Back to the office! Google demands shrinking remote hours

Tech giant Google gave its employees an ultimatum this week: Return to the office three days a week or risk losing their job.

The company issued the demand in a memo Wednesday that said if workers didn’t show up, they would feel it in their performance reviews.

The memo, first reported by The Washington Post, marks a clear shift in the company’s messaging around remote work. At the start of the COVID-19 pandemic, Google was one of the first firms to let its workers do their jobs remotely. Many other tech companies followed suit, and thousands of employees enjoyed working from home for nearly two years.

As the pandemic waned, Google began luring employees back to the office with expensive perks like free food. Other companies tried similar measures to get people back at their desks to mixed results.

The problem for the online search company is that it already had some of the best perks in the business before the pandemic. Google offices offered employees all-you-can-eat buffets and free massages. So, after its attempts to lure employees with niceties failed, the firm issued an ultimatum.

Google initially asked employees to return part-time to the office in April 2022. However, the policy was not heavily enforced, and many employees simply ignored it.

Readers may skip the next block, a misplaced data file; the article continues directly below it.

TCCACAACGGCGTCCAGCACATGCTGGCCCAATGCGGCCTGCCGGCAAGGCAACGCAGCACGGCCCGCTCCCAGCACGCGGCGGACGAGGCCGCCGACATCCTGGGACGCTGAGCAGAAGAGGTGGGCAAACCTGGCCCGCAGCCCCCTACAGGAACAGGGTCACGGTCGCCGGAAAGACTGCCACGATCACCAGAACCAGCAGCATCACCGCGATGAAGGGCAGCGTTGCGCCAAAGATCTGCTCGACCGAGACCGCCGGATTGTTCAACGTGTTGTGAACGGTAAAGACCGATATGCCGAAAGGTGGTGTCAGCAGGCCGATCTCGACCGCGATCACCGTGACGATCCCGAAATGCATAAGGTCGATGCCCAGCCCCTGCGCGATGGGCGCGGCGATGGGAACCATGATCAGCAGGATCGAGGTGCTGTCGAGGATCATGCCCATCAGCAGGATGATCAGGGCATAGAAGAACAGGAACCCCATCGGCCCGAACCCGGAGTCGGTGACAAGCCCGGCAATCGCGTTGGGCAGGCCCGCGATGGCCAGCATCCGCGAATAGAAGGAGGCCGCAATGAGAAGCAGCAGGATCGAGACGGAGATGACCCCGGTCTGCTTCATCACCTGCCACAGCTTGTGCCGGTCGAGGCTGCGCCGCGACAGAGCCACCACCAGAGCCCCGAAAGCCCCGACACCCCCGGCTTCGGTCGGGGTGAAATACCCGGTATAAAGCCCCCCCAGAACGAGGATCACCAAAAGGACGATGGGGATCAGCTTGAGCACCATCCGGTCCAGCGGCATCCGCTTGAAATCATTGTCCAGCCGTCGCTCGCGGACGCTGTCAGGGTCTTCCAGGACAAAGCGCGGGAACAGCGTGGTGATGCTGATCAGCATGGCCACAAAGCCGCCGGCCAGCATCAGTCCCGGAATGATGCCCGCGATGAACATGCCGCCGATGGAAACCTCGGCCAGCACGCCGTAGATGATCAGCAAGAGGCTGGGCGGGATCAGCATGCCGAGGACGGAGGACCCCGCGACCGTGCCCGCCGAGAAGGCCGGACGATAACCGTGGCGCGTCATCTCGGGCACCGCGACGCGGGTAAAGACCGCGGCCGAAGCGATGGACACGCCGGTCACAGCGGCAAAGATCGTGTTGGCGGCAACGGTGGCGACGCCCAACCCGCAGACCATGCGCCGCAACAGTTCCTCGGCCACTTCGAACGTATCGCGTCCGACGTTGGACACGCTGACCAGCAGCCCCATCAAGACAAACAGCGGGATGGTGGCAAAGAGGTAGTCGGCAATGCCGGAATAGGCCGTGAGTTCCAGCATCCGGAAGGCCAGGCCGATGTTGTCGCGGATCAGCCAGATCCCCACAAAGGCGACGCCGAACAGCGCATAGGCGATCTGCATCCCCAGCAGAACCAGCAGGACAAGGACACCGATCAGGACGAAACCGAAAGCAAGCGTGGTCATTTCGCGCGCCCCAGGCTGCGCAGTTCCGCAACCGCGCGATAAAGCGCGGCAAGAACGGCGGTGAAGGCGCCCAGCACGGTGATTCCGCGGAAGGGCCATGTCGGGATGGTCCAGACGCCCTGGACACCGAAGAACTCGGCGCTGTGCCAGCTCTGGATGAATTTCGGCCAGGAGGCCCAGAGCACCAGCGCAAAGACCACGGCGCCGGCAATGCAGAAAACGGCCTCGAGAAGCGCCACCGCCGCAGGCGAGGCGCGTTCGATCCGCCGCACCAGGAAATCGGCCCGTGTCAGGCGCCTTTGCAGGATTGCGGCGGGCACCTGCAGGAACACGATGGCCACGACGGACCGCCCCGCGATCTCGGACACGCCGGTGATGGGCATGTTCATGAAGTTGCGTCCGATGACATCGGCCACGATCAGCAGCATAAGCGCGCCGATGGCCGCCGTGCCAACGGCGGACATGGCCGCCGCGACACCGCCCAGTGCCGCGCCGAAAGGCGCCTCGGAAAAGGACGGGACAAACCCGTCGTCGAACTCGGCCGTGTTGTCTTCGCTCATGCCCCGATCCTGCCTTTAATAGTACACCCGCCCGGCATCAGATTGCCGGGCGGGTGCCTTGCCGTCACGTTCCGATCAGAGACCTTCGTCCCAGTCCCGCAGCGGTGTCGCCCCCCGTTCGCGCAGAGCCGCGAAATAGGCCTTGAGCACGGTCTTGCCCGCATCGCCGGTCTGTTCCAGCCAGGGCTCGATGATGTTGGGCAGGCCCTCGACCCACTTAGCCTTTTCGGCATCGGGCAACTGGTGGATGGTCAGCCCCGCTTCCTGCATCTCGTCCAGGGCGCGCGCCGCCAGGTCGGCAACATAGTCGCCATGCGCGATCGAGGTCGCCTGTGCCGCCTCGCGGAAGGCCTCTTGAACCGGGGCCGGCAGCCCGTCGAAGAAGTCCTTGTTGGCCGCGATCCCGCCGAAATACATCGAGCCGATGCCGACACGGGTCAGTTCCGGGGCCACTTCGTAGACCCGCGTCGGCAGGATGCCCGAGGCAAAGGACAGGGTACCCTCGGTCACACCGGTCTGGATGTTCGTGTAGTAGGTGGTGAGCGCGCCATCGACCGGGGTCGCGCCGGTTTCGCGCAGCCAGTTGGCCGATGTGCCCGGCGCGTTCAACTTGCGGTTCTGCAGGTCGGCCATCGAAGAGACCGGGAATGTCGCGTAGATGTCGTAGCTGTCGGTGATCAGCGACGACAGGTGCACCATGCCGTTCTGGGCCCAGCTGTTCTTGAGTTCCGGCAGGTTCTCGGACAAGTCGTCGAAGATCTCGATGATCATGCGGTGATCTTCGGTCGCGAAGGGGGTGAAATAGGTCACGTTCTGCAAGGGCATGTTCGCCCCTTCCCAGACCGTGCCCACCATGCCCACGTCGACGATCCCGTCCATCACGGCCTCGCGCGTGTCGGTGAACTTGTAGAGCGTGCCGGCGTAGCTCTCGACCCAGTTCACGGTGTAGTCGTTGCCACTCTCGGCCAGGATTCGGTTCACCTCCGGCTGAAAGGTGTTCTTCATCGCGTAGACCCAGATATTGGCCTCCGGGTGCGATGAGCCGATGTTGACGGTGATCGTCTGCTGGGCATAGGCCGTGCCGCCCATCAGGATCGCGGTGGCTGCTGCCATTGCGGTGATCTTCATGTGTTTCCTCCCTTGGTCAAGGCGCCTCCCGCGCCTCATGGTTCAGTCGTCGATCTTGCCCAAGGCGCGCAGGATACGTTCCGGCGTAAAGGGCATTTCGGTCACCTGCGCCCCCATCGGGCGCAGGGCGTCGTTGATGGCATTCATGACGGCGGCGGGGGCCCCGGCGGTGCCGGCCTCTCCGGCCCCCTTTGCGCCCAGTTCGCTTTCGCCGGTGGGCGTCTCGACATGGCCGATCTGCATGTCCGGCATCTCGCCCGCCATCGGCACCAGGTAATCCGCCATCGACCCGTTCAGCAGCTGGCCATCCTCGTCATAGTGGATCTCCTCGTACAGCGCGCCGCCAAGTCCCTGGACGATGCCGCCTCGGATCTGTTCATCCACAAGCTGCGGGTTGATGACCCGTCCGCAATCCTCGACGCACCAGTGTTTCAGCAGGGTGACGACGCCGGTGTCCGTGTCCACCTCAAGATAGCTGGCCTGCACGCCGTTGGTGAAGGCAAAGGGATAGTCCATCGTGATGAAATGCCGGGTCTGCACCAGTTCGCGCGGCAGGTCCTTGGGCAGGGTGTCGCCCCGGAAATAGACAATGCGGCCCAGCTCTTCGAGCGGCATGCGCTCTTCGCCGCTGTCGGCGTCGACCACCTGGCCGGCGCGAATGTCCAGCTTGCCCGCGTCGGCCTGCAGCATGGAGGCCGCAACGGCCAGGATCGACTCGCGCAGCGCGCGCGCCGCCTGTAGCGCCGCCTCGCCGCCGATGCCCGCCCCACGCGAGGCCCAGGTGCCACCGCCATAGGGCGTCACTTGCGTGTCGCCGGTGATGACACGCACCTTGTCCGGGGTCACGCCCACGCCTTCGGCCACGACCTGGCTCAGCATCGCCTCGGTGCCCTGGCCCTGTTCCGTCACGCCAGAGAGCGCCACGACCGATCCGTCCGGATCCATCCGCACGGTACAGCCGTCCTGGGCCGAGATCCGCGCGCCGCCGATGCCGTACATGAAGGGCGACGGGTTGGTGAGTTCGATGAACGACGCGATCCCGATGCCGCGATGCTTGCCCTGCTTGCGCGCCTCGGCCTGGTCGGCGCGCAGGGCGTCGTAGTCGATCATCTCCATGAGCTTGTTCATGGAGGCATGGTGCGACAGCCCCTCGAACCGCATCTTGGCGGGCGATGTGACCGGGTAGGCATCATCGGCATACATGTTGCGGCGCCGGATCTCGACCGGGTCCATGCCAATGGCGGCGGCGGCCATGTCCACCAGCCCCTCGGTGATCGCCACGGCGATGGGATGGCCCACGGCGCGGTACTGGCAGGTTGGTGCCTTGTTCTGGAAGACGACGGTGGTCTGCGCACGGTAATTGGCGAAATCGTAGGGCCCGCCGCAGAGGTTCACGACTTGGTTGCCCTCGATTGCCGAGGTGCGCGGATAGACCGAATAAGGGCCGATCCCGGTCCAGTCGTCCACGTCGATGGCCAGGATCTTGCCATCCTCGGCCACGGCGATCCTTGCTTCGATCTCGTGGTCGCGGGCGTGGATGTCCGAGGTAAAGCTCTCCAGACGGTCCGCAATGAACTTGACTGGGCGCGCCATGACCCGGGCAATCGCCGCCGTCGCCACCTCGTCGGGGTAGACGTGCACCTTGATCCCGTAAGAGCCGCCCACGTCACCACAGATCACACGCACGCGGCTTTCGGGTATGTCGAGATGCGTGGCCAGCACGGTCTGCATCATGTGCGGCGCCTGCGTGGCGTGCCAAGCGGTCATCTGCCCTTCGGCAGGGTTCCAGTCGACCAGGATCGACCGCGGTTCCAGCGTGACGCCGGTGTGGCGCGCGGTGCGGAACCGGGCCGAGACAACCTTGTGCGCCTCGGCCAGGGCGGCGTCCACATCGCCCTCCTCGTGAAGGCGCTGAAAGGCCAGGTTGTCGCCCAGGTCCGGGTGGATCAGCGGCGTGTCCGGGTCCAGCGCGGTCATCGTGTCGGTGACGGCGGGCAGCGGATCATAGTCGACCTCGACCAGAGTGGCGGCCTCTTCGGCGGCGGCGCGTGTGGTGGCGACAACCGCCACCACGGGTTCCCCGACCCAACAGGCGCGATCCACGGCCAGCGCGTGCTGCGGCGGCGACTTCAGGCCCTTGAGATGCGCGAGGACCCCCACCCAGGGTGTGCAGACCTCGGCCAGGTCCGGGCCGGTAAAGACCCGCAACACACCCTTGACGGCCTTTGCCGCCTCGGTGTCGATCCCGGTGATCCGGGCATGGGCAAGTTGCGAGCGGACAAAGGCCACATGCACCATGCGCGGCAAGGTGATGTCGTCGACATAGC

Workers around the country, not just at Google, are pushing back to defend their remote work privileges. At Amazon, workers recently staged a walkout protest over the company’s return-to-office policies.

Employees feel that remote work has let them spend more time with their families and hobbies. Meanwhile, research suggests that remote work does not diminish productivity.

Some Google workers fear that the new mandate will cause more people to leave the company, something that would likely hurt morale after devastating layoffs this year.  Google has fired around 12,000 workers since January.

From Google’s perspective, its exorbitant office real estate is burning a hole in its pockets.

According to recent reports, capacity at U.S. offices is still 50% of what it was prepandemic.

Source: WT